Two Best Kept Secret Big River Tenkara Tactics (Video)

9 CommentsThursday, 3 August 2017  |  Paul G

Infamous #3 nylon level line tactics PLUS monster kebari/long-line techniques: On-stream Demos with KARASU 400

Go up a gear with your large-river Tenkara (Number 3 Nylon Available Here:


Did you miss Lesson 1 from this series? Check it out here:

Now you can also 7x your success with Lesson 3:

Impress your friends with your cutting edge tenkara knowledge by Sharing this video lesson (Just click your favoured social share button(s) below/in the side bar)

Paul & JP



Eberhard Scheibe
Thursday, 3 August 2017  |  16:56

I like your professional words and hints to give us your very important knowlegdge. I had learned some weeks ago a stiff hackle Kebari can be anchored easily by using a light line (5m of 0,31mm Monofilament). Your demonstrations shows clearly the advantages by using a long and light line.
Thank you very much.

Paul Gaskell
Thursday, 3 August 2017  |  21:43

Many thanks Eberhard, we'll be doing more content on this soon too.


Thursday, 3 August 2017  |  20:43

Great video regarding the #3 nylon line. Where can I purchase this type of line?

Paul Gaskell
Thursday, 3 August 2017  |  21:47

Hi Jeff, thanks and we'll be stocking the exact right stuff on our site in the near future. Keep an eye out on here and maybe sign up for updates on our blog feed (and definitely join the Tenkara in Focus Facebook group (not just the page) if you're on Facebook.


Alex Argyros
Thursday, 3 August 2017  |  21:53

Terrific video. Many thanks.

I was wondering about visual strike detection when using a #3 mono line. If one doesn't see the fish take the fly, how do you detect the take? The line looks pretty invisible, so I assume that you're using some kind of sighter. Is that correct?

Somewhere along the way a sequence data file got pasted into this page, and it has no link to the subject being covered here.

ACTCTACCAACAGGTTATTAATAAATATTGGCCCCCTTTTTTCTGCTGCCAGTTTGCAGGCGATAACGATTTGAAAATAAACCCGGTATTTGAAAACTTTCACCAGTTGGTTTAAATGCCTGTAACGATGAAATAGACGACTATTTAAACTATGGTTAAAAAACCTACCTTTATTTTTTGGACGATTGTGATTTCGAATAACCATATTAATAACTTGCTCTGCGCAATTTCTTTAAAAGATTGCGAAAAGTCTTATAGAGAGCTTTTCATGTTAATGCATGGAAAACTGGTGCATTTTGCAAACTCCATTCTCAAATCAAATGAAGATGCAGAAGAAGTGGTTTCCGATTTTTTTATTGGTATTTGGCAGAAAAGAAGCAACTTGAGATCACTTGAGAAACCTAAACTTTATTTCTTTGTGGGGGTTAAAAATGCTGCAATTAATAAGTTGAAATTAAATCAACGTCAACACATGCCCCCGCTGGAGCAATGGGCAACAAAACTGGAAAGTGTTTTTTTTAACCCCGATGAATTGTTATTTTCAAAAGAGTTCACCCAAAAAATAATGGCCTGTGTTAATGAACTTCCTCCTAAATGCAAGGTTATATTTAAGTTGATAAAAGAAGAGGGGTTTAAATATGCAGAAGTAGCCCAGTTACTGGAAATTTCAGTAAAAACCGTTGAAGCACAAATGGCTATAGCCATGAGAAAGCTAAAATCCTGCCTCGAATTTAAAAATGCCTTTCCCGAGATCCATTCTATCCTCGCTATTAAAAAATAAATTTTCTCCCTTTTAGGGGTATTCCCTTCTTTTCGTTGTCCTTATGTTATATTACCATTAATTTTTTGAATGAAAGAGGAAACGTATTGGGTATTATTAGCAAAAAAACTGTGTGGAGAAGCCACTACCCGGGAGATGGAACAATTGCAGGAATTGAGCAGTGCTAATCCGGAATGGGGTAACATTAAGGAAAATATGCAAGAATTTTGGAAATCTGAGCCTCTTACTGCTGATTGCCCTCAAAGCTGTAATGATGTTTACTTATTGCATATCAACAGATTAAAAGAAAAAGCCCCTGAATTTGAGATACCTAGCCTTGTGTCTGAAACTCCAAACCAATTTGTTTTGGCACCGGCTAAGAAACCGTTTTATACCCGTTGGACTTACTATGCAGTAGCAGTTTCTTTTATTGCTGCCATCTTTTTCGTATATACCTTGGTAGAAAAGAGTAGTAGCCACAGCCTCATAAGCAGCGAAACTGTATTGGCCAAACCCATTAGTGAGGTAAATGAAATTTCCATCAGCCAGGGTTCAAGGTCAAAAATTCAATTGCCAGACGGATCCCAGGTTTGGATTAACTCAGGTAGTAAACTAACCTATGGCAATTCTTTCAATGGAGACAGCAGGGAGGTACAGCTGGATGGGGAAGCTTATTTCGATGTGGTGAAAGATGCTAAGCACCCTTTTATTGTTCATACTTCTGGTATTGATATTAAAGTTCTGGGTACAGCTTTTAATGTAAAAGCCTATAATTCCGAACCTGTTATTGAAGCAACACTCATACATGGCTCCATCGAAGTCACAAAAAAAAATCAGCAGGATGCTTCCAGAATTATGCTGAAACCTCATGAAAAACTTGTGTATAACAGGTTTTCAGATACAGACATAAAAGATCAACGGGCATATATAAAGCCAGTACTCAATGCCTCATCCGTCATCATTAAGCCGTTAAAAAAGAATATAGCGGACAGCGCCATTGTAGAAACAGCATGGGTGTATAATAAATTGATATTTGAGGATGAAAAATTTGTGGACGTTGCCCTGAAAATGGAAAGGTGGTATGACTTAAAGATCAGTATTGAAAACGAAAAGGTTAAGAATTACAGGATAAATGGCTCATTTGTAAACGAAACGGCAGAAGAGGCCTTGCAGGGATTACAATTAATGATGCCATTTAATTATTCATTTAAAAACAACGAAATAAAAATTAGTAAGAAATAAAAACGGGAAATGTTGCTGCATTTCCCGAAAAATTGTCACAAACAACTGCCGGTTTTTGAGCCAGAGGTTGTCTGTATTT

Thursday, 3 August 2017  |  23:18

The line is actually quite visible, it's just that it's very fine AND the camera needed to be so far away to capture the full distance of the cast... we even struggled to fit the tip of the rod in shot and the camera was a long way back.

Adding almost any kind of sighter would really upset the balance of the whole setup - you actually feel a difference if you use a tippet ring or even the wrong kind of knot.

When the line is so light you also see quite a lot of movement with even a gentle take.

Paul Gaskell
Friday, 4 August 2017  |  10:56

Just to add to what JP said, most of the time you will be fishing in the upper 20cm of water and, with polarising sunglasses, you can actually watch for signs of a fish turning on your Kebari (fly) too.


Friday, 4 August 2017  |  19:52

Fantastic coverage of a technique I'll be putting to use here as the hot, still, scorching days of August settle in over Texas and the fish get a little more difficult to bring up from the cooler depths.

The majority of my fishing is on ponds and lakes, so any drift is related to wind currents rather than water flow. Often times the wind is so strong or gusty, I'll use a titanium line, but usually its fluorocarbon. I have some nylon lines, but they are tapered and fixed length, so I'll be looking forward to when you offer those for purchase.

Thanks for your commitment and continuing to up your game with each presentation.


Paul G
Saturday, 5 August 2017  |  13:11

Thank you for sharing your Texas Tenkara experiences Michael :) I'm really glad that you're enjoying our content and adapting approaches to your local conditions :)